Not far from Kobe city is the Yamamura House which sits on a ridge overlooking the city of Ashiya. It was designed in 1918 by Frank Lloyd Wright for a local sake brewer and has survived each earthquake ever since.
The house in an interesting mix of traditional Japanese and Western Architecture – the bedrooms in particular are very traditional and resemble the layout of several temples I have visited.
Located on the Kobe waterfront is the Hyogo Museum of Art which was built as part of the reconstruction scheme after the Kobe earthquake in 1995 that destroyed much of the city.
The level of detailing especially inside was extraordinary, one of my favourite stops so far.
How to visit
Below is the map I used to navigate myself around Kobe.
View Kyoto, Osaka, Nara, Awaji and Himeji in a larger map
Yodoko Guest House by Frank Lloyd Wright, 1918
Address: 3-10 Yamate-cho, Ashiya, Hyogo
I travelled to Ashiya by JR, getting off at the JR Ashiya Station from Kyoto. On leaving the station walk west until you hit the Ashiya River. Turn north and walk towards the mountains – you will soon spot the house sitting above the main road on a ridge. Check the http://www.yodoko.co.jp website for opening times.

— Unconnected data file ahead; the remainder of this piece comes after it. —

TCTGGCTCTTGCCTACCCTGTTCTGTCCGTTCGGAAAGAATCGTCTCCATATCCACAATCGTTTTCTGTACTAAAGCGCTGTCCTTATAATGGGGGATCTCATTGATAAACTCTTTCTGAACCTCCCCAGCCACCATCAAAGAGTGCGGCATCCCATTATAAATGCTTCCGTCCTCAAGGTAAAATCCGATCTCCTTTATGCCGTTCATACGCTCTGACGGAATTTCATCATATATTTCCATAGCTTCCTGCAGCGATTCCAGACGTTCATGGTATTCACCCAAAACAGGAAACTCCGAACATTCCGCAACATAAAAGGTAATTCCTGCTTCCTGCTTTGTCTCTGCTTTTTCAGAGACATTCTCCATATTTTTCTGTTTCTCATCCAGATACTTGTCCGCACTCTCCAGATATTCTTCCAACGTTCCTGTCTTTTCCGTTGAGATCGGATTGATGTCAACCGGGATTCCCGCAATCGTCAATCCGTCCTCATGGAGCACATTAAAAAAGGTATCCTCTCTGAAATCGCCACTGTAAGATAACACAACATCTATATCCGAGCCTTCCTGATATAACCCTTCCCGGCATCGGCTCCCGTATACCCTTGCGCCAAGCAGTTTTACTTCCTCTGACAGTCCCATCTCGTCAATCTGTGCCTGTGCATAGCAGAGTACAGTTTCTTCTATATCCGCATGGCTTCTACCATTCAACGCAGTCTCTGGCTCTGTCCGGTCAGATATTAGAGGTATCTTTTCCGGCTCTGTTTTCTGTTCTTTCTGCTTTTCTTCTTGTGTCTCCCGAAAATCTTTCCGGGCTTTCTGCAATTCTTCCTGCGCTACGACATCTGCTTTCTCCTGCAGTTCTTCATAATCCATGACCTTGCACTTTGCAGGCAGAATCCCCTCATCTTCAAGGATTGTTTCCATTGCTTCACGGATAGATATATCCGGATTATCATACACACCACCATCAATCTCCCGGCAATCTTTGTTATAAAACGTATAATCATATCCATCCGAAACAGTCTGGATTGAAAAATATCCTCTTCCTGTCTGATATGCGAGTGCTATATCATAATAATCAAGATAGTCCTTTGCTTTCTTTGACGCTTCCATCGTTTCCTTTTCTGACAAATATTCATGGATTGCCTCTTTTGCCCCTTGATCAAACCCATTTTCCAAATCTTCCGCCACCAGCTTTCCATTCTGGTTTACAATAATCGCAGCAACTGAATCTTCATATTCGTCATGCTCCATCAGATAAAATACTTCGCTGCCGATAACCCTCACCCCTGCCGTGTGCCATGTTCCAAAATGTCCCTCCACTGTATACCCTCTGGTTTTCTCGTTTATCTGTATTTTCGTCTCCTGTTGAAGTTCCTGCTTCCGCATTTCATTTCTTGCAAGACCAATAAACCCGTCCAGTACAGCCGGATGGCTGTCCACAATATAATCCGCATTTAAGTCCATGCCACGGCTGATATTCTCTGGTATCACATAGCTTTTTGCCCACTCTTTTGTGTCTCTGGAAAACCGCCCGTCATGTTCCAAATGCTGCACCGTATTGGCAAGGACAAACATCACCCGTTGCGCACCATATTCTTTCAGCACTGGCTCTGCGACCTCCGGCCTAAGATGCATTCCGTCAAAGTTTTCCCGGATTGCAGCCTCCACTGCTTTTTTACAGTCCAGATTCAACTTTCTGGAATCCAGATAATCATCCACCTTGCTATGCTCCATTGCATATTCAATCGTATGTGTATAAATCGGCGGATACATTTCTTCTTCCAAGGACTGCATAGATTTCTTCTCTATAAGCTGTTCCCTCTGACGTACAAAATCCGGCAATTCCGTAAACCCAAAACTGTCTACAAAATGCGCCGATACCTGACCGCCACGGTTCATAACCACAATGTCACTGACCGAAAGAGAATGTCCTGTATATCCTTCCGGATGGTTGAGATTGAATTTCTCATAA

Hyogo Museum of Art by Tadao Aando, 2002
Address: 1-1-1 Wakinohama Kaigan-dori, Chuo-ku, Kobe
The Hyogo Prefectural Museum of Art is located in HAT Kobe, a newly developed city district east of the city center. It can be reached in a ten minute walk straight downhill from Iwaya Station on the Hanshin Main Line or a 15 minute walk from Nada Station on the JR Kobe Line. The museum is located on the waterfront and I highly recommend you leave some time to go for a stroll – not only will you see dozens of fishermen but you’ll also find an extensive landscaping scheme built as part of the museum project.